Heading photo credit: Collin Key, Canoe. A tropical ride, available under a Creative Commons Attribution-NonCommercial-ShareAlike 2.0 license
As a teacher and a member of staff in a Library, honing my research skills should be central to my professional development, and an activity I engage with on a daily basis in the future. I should be to be able to research effectively, efficiently and expertly as well as to guide others to develop their own skills.
Over the next five blog posts, I will journey along a path that takes me through the jungle that is Google, into the unknown lands of Google Scholar, through the swamps of A+ Education, into the better known, but still daunting, territory of Proquest Education, before landing me on the battlegrounds of Social Media. As I take this journey, my skills of research will grow, develop and morph along with my inquiry questions.
First stop: Google
After some preliminary investigation, involving searching and re-searching my three inquiry questions, I decided to continue this journey by following the path set by my second inquiry question: How do the pressures on schools and teachers interact with the goals of Inquiry Learning? This question is one I have been pondering a lot lately, as I look across the divide from the world of cultural institutions into schools, and consider what I know of the challenges of Inquiry Learning in the classroom.
Employing expert strategies to search in Google: A journey
My plan of action for searching Google looked like this:
I fleshed out my key concepts, and their synonyms/related terms:
As I researched, my key concepts and related terms grew and morphed as I drilled down into the focus of my Inquiry Question, and as the “answers” threw up more questions.
The following is a sample of the searches I did, showing an array of the different search strategies one can engage with on Google. The table is best read chronologically, as search strategies are built on and become more complex as one moves down the table.
|Search string||Notes re. search operators||Number of hits||Evaluation of results|
|“inquiry learning” school pressure goal||The boolean operator AND is assumed in Google searches and thus was not required in this search string
Putting inquiry learning in quotation marks ensured it would be searched for as an entire concept and not separated into its parts
The number of results, the content of the results and/or the order of the results changed significantly when the order of terms in the search string was altered (see figure 1). This is because Google gives priority to search terms depending on where they come in the search string. The scope of variation included some strings resulting in the listing of scholarly articles, and some not having any scholarly articles listed, and the number of results varying from 151 000 to 655 000
|655 000||The number of “hits” from this search string is both unmanageable and overwhelming.
Searching the string listed on the left, resulted in websites that were occupied largely with defining Inquiry Learning and giving information on what makes for “good” Inquiry Learning (in both general and subject-specific contexts). The content providers ranged from businesses, schools, bloggers and academics writing for journals to organisations funded by the European Union.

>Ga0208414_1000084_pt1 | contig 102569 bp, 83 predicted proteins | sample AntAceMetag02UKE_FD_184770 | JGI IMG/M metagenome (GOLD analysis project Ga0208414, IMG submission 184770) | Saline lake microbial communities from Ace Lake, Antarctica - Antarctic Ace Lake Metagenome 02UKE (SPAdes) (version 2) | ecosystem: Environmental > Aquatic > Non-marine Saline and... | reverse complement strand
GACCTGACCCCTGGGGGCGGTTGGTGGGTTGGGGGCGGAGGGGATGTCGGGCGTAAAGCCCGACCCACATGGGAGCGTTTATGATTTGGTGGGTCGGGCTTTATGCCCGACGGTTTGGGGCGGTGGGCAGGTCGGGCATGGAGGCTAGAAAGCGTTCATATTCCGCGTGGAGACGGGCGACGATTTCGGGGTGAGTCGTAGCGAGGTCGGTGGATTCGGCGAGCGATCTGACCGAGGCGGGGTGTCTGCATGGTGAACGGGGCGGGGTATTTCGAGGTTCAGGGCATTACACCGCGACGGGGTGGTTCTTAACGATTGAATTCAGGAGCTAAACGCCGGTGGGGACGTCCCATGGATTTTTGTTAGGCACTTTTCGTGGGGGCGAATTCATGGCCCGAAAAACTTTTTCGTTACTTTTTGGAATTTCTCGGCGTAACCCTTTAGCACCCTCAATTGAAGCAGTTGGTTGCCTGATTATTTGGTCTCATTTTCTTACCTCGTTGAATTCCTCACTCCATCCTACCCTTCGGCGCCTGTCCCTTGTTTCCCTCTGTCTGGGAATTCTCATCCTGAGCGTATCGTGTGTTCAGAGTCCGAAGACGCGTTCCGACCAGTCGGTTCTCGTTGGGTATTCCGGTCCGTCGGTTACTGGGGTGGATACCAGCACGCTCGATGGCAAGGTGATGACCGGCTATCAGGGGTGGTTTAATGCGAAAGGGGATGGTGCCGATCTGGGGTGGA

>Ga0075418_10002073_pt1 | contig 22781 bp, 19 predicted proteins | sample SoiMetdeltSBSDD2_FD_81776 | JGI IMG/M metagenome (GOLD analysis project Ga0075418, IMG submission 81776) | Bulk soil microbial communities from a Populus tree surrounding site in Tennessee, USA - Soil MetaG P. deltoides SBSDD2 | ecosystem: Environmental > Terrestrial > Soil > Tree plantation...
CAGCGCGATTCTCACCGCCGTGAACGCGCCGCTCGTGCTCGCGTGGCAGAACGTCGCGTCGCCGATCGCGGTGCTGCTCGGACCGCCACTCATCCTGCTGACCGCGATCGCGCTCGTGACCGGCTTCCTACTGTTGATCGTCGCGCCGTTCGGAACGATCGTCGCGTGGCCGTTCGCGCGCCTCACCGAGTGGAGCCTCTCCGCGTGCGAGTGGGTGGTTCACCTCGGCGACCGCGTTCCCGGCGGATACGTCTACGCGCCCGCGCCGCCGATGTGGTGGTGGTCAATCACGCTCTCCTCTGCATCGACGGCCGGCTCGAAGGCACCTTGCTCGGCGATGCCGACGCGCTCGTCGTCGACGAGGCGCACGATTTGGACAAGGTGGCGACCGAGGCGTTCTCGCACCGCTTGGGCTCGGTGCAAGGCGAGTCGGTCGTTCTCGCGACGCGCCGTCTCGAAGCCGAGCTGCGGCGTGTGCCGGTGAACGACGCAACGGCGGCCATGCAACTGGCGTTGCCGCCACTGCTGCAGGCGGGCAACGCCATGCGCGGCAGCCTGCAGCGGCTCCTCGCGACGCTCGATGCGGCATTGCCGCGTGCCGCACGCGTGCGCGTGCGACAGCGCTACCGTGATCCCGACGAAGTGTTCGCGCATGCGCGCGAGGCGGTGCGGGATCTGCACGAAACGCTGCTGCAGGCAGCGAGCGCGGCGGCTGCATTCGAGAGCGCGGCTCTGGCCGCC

Whilst there were a handful of “hits” that looked at the “challenges” of implementing inquiry-based learning, these addressed only student-centred challenges, including such things as motivation and background knowledge. My interest in regards to challenges relates to the practical side of the interaction between teacher, time and curriculum content. As such, my inquiry question revolves more around investigating the pressures felt by teachers operating in a school environment and the impact of this on the way in which Inquiry Learning in the classroom is facilitated.
Given the nature of the “hits” obtained, and the disjoint between this and the direction of my inquiry question, my search string needs to be made more precise. I want to find information specifically on the challenges teachers and schools face in implementing Inquiry Learning at the coalface of the classroom, and my search string needs to be improved to target that information more accurately.
|“inquiry learning” school curriculum time challenges||Quotation marks
Strategic ordering of terms within the string
|2 140 000||Whilst the number of results obtained from this string is completely unmanageable, the results that came up on the first few pages were much more aligned with the “gist” of my inquiry question (see figure 2). These search terms have broadened my search, possibly due to the inclusion of the common term, “time”. More complex searching and more specific terminology is required to further improve the accuracy of my search.|
|challenge OR difficulty OR conflict OR pressure OR burden “inquiry learning” OR “inquiry based learning” OR “discovery learning” OR “guided inquiry” school OR classroom OR class OR “learning environment” curriculum OR syllabus OR timetable OR resources OR “time constraints”||This search string was designed with complexity in an attempt to reduce the number of hits.
In this search string, the boolean operator “OR” has been used to specify alterative synonyms to include in the search, thus allowing for the capture of sources that use different terminology when talking about similar concepts.